Age of innocence: Country Music @Omnibus_Theatre
The latest instalment of the Up series landed this week. It tracks the lives of a bunch of unrepresentative British people every seven years. Fascinating in its ordinariness and irritating by director Michael Apted's random and pompous commentary, it was on my mind as I was watching Country Music. It's a much more subtle exploration on how people change over time. Or at least your perception of them. And how your life can be shaped from your early years in ways you can never appreciate. It's currently playing at the Omnibus Theatre.
Jamie (Cary Cranson) and his girl from school, Lynsey (Rebecca Stone) are in a car Jamie has stolen. Along with a large bag of crisps. It's 1983, and they're just out of school. They talk about getting away and the benefits of different flavours of crisps. But beneath the surface, something isn't quite right. Jamie has a short fuse. There's talk about a mighty fight. And soon, Lynsey is scared.
Things jump forward a few years, and Jamie is in prison. His brother Matty (Dario Coates) is visiting. Talk shifts soon to the cause of his incarceration, and the sacrifices Jamie has made, including to protect his little brother. Next, we see Jamie out of jail but confined to a bedsit. His daughter, Emma (Frances Knight) visits out of curiosity, much to the disappointment of Jamie.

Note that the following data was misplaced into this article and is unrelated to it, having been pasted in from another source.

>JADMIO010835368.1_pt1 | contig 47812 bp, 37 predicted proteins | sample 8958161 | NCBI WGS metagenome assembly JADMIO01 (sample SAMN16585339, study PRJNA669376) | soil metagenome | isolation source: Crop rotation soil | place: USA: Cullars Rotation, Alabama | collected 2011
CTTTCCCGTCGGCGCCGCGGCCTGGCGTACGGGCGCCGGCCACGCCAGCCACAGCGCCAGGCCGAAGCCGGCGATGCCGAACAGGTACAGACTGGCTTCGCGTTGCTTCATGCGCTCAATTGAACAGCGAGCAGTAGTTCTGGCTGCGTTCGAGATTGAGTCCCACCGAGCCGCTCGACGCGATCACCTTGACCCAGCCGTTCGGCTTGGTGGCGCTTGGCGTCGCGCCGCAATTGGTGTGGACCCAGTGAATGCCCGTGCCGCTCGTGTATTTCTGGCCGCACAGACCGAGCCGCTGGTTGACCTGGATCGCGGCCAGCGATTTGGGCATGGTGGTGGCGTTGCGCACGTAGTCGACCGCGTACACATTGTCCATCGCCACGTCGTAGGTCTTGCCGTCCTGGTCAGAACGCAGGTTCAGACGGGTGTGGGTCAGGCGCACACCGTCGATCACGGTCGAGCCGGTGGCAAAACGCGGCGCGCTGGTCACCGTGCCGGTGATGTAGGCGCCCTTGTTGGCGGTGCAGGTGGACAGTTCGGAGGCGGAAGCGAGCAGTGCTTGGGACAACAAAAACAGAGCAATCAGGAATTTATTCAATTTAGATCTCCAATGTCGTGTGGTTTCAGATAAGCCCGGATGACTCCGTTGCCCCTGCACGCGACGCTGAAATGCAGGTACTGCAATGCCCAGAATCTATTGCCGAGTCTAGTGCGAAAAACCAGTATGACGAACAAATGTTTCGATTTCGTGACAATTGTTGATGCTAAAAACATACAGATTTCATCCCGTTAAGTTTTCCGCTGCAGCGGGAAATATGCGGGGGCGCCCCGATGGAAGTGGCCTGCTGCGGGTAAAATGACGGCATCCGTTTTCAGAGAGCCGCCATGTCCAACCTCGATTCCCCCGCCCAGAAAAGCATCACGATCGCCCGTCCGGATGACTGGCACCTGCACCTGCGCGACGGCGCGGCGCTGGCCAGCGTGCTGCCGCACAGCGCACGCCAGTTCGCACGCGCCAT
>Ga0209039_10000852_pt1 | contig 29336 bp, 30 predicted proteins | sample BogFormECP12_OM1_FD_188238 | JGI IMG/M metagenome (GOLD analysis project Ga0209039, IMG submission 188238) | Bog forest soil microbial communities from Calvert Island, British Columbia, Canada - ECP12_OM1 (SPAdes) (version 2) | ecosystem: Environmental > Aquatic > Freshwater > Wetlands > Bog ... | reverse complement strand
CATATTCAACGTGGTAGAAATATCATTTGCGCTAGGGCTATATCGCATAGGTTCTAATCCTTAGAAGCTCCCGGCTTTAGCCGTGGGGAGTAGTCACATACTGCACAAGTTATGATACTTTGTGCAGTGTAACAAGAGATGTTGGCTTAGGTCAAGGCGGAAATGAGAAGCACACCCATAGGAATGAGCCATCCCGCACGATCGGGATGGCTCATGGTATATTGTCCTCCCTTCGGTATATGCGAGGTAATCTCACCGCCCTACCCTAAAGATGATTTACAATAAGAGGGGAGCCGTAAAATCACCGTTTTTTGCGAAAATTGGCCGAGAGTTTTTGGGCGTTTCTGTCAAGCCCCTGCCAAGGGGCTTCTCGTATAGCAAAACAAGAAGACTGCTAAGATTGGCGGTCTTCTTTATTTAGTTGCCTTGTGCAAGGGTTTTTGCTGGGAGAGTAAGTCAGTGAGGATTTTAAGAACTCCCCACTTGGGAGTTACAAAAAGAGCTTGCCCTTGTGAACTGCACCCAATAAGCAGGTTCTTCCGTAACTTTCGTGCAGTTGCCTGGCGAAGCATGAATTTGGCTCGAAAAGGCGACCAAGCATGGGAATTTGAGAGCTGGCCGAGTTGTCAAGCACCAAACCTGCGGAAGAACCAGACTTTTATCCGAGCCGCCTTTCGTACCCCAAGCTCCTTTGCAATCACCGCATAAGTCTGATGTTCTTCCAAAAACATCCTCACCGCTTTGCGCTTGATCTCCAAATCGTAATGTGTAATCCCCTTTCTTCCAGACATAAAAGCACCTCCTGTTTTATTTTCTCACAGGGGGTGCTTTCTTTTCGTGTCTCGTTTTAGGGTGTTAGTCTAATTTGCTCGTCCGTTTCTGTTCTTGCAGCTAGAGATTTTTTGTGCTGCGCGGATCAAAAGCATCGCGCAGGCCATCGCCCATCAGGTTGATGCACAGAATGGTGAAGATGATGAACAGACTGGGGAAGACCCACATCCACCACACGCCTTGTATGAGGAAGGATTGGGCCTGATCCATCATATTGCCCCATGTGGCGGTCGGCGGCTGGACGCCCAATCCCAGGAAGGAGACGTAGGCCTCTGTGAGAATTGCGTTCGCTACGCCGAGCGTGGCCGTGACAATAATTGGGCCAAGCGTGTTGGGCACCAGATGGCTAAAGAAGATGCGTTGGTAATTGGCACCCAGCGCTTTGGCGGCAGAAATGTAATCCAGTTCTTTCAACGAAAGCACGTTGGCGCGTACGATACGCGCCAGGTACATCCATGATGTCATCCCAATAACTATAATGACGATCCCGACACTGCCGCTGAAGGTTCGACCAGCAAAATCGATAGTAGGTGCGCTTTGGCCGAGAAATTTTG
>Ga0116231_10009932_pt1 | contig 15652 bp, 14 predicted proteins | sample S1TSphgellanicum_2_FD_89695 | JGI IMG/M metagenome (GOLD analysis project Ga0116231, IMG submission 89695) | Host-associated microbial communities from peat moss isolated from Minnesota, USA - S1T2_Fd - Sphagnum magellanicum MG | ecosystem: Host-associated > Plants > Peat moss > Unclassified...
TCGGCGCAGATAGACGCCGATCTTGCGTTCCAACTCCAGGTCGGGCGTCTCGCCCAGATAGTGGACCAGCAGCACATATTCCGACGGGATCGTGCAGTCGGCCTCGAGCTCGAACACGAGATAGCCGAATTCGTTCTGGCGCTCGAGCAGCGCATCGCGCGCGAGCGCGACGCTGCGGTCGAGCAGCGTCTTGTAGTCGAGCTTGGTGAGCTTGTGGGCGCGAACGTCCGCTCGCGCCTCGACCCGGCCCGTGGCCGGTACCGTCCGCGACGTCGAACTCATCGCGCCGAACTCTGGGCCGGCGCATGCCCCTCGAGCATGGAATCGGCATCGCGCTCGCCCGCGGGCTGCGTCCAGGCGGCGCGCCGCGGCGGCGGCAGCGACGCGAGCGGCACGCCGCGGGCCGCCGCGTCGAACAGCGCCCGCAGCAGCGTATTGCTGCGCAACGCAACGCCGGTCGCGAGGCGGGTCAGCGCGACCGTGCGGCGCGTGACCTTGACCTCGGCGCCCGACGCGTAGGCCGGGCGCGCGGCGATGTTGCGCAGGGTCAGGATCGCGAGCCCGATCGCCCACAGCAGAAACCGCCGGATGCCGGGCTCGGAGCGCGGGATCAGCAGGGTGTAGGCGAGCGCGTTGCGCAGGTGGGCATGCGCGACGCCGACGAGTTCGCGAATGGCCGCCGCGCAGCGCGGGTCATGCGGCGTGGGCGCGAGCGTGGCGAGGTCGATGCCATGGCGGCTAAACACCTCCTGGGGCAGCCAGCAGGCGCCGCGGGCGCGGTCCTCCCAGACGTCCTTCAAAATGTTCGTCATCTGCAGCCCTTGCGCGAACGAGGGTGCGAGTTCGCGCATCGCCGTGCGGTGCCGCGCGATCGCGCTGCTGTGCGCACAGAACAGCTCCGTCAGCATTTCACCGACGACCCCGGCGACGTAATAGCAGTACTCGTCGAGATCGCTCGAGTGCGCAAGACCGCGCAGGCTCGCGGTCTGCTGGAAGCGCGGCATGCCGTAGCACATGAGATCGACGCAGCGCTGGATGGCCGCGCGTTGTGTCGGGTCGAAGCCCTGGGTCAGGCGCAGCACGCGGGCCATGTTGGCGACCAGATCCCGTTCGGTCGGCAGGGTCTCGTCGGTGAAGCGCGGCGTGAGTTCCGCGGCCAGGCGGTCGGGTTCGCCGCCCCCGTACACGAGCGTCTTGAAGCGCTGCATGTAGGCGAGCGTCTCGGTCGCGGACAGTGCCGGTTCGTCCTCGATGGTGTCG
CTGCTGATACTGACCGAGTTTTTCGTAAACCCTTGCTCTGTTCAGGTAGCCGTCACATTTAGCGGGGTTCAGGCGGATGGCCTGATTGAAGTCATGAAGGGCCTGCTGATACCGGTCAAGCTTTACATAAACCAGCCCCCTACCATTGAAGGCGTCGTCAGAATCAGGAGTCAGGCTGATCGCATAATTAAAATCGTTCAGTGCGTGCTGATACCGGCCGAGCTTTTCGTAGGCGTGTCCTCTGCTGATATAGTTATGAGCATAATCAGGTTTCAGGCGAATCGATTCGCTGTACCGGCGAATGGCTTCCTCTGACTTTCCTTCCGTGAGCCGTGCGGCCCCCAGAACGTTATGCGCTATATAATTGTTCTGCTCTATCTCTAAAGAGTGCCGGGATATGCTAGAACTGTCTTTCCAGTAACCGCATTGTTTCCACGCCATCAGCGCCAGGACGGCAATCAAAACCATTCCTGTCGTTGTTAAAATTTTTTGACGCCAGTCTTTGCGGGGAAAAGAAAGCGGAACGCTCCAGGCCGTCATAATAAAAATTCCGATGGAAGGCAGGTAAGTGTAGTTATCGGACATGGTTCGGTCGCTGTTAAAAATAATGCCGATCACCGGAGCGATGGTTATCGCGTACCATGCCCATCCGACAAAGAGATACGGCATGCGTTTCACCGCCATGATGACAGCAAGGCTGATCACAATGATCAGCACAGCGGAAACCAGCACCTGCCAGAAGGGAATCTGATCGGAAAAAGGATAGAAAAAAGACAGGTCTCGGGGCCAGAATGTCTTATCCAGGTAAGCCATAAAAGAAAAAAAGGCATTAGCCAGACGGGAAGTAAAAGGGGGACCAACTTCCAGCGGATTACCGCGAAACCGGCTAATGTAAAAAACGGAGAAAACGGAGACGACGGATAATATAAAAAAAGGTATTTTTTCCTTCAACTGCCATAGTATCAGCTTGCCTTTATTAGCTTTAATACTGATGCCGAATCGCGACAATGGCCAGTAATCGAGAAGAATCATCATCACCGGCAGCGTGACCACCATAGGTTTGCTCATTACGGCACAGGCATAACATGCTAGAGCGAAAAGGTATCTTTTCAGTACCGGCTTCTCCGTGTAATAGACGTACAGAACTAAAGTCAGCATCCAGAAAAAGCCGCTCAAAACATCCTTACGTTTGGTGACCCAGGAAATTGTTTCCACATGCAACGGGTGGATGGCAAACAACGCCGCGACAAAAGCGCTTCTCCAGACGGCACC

Through the careful positioning of the characters, your sympathies and understanding of Jamie shifts during the piece. Jamie, at the outset, seems dangerous to himself and everyone around him. But he isn't a monster. It's a smart piece of writing that the cast serves well, particularly by Crankston who sensitively portrays Jamie from thug to broken man.
Written by Simon Stephens and directed by Scott Le Crass, Country Music is at the Omnibus Theatre until 23 June.